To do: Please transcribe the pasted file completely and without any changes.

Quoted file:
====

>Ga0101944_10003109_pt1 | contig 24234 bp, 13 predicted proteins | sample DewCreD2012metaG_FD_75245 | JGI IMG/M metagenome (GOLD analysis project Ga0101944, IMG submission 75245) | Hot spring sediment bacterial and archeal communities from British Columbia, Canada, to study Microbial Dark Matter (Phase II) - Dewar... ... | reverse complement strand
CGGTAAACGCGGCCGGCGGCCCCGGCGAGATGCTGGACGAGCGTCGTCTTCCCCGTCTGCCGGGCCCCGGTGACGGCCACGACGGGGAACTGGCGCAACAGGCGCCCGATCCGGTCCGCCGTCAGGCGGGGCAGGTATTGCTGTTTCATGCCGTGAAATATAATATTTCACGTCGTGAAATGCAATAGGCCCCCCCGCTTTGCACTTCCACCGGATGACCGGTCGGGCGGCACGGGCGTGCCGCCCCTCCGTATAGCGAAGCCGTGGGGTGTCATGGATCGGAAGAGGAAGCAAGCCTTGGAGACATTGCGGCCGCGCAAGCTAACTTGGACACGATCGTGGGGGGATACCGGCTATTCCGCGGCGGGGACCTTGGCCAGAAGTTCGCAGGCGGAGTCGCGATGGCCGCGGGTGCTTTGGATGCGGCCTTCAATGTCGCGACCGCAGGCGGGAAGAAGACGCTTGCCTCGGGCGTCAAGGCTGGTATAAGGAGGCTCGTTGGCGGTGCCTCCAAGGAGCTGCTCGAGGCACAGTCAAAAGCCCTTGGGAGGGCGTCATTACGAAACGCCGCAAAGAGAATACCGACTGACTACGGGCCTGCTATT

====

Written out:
>Ga0101944_10003109_pt1 | contig 24234 bp, 13 predicted proteins | sample DewCreD2012metaG_FD_75245 | JGI IMG/M metagenome (GOLD analysis project Ga0101944, IMG submission 75245) | Hot spring sediment bacterial and archeal communities from British Columbia, Canada, to study Microbial Dark Matter (Phase II) - Dewar... ... | reverse complement strand
CGGTAAACGCGGCCGGCGGCCCCGGCGAGATGCTGGACGAGCGTCGTCTTCCCCGTCTGCCGGGCCCCGGTGACGGCCACGACGGGGAACTGGCGCAACAGGCGCCCGATCCGGTCCGCCGTCAGGCGGGGCAGGTATTGCTGTTTCATGCCGTGAAATATAATATTTCACGTCGTGAAATGCAATAGGCCCCCCCGCTTTGCACTTCCACCGGATGACCGGTCGGGCGGCACGGGCGTGCCGCCCCTCCGTATAGCGAAGCCGTGGGGTGTCATGGATCGGAAGAGGAAGCAAGCCTTGGAGACATTGCGGCCGCGCAAGCTAACTTGGACACGATCGTGGGGGGATACCGGCTATTCCGCGGCGGGGACCTTGGCCAGAAGTTCGCAGGCGGAGTCGCGATGGCCGCGGGTGCTTTGGATGCGGCCTTCAATGTCGCGACCGCAGGCGGGAAGAAGACGCTTGCCTCGGGCGTCAAGGCTGGTATAAGGAGGCTCGTTGGCGGTGCCTCCAAGGAGCTGCTCGAGGCACAGTCAAAAGCCCTTGGGAGGGCGTCATTACGAAACGCCGCAAAGAGAATACCGACTGACTACGGGCCTGCTATT